Teaching Word Patterns as a Decoding Strategy

Instructor: Kerry Gray

Kerry has been a teacher and an administrator for more than twenty years. She has a Master of Education degree.

By engaging students in learning activities, such as sorting and word manipulation, students begin to see patterns in words. In this lesson, we will learn how to teach decoding skills through word patterns.

Schematic Word Work

How can we use what we know about how students learn to maximize reading success? Piaget theorized that students learn through assimilation and accommodation. Schema describes the way we organize our thoughts and perceive new learning experiences based on existing knowledge. When students are able to make connections by looking for patterns, making categorizations, and comparing/contrasting, they build schema that enables them to efficiently diagnose and attack new problems in all content areas. Learning word attack skills, which help students identify word patterns effectively, teaches them to decode new words by identifying their relationship to known words. Let's look at some specific ways to help students develop decoding skills by looking at patterns.

Picture and Word Sorts

How can I teach students to look for patterns in words? Sorts are activities in which students classify information by dividing it into various categories. There are many types of sorts that can be used depending on the goal and developmental level of the students.

  • Picture sorts may be used before students are able to actually read words to help students learn to categorize words by beginning sound, ending sound, vowel sound, root word, or affix. Affixes are letters that come before (prefixes) or after (suffixes) a root word that change its meaning.
  • Word sorts are word cards that are placed into categories according to phonetic patterns. Word sorts may be used to sort both simple and complex phonetic patterns at the beginning, middle, and end of words. In some cases, sorts will point out spelling patterns. For example, the rime of the words tier, near, and sheer all have the same sound, but are spelled differently.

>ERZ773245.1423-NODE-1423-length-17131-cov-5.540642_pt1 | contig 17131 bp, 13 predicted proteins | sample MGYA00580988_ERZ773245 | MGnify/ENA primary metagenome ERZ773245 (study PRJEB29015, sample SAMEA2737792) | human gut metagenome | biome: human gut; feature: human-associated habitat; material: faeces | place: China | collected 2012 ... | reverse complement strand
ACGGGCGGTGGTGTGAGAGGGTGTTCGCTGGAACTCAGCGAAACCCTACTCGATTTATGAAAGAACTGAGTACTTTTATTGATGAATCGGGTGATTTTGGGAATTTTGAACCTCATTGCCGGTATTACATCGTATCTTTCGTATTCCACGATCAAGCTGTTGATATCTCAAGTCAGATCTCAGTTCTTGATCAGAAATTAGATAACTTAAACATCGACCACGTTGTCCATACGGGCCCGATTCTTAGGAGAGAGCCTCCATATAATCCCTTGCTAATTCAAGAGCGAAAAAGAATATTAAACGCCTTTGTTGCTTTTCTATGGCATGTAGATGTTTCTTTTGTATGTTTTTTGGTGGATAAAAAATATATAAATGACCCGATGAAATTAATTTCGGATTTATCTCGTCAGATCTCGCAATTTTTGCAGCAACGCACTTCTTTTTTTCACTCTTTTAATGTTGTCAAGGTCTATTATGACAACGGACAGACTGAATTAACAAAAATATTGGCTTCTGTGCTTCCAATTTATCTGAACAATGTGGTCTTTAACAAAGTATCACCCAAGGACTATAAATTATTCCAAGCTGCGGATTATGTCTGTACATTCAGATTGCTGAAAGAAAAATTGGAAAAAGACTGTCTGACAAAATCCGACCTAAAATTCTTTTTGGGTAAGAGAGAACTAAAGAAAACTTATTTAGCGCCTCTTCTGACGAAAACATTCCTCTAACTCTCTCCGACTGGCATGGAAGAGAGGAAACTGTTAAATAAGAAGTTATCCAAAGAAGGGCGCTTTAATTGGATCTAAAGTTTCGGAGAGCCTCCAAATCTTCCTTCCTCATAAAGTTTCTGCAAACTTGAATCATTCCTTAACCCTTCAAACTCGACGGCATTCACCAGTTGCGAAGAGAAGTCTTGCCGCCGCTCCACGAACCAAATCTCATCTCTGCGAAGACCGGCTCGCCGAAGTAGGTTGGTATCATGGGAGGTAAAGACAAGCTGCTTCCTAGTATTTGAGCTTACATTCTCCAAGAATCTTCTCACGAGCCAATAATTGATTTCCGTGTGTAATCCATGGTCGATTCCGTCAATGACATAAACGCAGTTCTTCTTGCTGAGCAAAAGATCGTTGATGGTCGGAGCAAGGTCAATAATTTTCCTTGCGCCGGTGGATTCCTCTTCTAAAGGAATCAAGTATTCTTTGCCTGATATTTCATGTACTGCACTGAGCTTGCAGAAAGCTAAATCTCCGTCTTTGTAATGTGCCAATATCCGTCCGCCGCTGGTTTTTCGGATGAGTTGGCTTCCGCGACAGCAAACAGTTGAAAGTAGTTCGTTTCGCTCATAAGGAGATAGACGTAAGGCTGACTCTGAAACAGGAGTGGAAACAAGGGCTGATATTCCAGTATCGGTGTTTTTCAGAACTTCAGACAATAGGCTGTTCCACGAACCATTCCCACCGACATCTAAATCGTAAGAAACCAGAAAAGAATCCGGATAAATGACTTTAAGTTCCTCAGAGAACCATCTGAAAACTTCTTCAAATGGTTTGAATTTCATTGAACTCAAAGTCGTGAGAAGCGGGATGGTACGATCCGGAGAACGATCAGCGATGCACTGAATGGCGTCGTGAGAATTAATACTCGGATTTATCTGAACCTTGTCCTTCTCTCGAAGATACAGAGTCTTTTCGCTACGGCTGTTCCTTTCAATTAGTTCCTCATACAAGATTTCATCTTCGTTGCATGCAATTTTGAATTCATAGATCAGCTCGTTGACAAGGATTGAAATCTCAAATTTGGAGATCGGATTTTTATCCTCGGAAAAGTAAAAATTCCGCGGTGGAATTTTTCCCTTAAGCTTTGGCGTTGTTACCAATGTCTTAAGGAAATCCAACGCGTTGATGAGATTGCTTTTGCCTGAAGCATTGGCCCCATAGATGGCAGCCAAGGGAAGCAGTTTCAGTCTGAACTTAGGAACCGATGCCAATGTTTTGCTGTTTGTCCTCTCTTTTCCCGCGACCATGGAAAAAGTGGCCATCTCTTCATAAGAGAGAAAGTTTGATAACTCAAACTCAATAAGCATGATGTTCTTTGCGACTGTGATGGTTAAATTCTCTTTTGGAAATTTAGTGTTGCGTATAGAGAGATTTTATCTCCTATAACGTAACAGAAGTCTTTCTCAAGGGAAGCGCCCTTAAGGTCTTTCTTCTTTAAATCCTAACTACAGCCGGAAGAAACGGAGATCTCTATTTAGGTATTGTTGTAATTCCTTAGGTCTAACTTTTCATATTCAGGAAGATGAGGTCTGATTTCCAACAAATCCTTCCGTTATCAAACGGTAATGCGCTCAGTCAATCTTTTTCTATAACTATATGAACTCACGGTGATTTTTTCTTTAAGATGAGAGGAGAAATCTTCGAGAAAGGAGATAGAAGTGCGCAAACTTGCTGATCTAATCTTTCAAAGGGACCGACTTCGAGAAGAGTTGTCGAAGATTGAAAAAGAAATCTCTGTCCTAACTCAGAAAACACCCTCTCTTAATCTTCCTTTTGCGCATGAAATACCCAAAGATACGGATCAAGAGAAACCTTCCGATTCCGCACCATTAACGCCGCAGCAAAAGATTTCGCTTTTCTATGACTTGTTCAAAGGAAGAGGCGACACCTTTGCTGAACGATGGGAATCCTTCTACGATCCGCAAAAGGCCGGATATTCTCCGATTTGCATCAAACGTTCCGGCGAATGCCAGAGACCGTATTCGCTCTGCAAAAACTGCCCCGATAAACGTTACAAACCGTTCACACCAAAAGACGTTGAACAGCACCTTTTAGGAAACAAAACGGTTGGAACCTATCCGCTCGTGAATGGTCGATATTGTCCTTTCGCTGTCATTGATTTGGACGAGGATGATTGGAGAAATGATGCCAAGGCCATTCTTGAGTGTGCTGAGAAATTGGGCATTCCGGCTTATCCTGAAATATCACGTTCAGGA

• Picture sorts with word matches combine picture sorts with word sorts to enable students to consider the categories of words by both sound and spelling patterns.

Closed Vs. Open Sorts

  • Closed sorts are when the teacher selects the categories for students to sort words or pictures into. For example, the teacher may provide words such as, three, rest, leaf, and setting, then ask students to sort the words using the categories short e and long e sound.
  • Open sorts provide students the opportunity to determine how they will sort words, encouraging students to find more than one way to look at a group of words. For example, if students are provided with the words bustling, banks, hotter, and house, then students may choose to categorize the words by whether or not they contain suffixes or by beginning sound.

When selecting sorts for students, don't shy away from using irregular words that don't follow traditional patterns. Students need to also be able to recognize those words. For example, when sorting words by long e and short e sounds, you may want to include words like people and friend.

Manipulating Words

Activities that allow students to change the letters of word to create new words help students better understand elements of word patterns, such as word families. Word families are words with commonalities. For example, met, bet, let, and jet are a word family because they all have the same rime '-et.' Onset refers to the initial phoneme of a word. Rime is the remaining part of the word after the onset.

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